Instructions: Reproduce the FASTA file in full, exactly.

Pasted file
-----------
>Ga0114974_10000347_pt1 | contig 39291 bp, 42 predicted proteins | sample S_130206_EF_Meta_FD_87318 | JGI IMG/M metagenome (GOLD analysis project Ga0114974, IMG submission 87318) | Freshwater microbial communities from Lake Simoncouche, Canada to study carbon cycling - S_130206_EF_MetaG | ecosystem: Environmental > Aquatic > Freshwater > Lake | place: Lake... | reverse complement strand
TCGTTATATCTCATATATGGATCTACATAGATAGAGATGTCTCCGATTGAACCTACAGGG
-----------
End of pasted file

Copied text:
>Ga0114974_10000347_pt1 | contig 39291 bp, 42 predicted proteins | sample S_130206_EF_Meta_FD_87318 | JGI IMG/M metagenome (GOLD analysis project Ga0114974, IMG submission 87318) | Freshwater microbial communities from Lake Simoncouche, Canada to study carbon cycling - S_130206_EF_MetaG | ecosystem: Environmental > Aquatic > Freshwater > Lake | place: Lake... | reverse complement strand
TCGTTATATCTCATATATGGATCTACATAGATAGAGATGTCTCCGATTGAACCTACAGGG